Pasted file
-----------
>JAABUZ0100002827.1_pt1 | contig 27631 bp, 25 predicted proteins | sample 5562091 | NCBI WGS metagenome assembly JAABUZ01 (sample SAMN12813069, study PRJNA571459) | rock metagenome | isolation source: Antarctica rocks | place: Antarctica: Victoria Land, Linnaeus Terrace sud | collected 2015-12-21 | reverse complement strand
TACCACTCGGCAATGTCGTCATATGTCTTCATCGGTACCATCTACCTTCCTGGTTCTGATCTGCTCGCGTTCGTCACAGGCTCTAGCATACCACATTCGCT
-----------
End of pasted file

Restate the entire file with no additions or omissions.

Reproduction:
>JAABUZ0100002827.1_pt1 | contig 27631 bp, 25 predicted proteins | sample 5562091 | NCBI WGS metagenome assembly JAABUZ01 (sample SAMN12813069, study PRJNA571459) | rock metagenome | isolation source: Antarctica rocks | place: Antarctica: Victoria Land, Linnaeus Terrace sud | collected 2015-12-21 | reverse complement strand
TACCACTCGGCAATGTCGTCATATGTCTTCATCGGTACCATCTACCTTCCTGGTTCTGATCTGCTCGCGTTCGTCACAGGCTCTAGCATACCACATTCGCT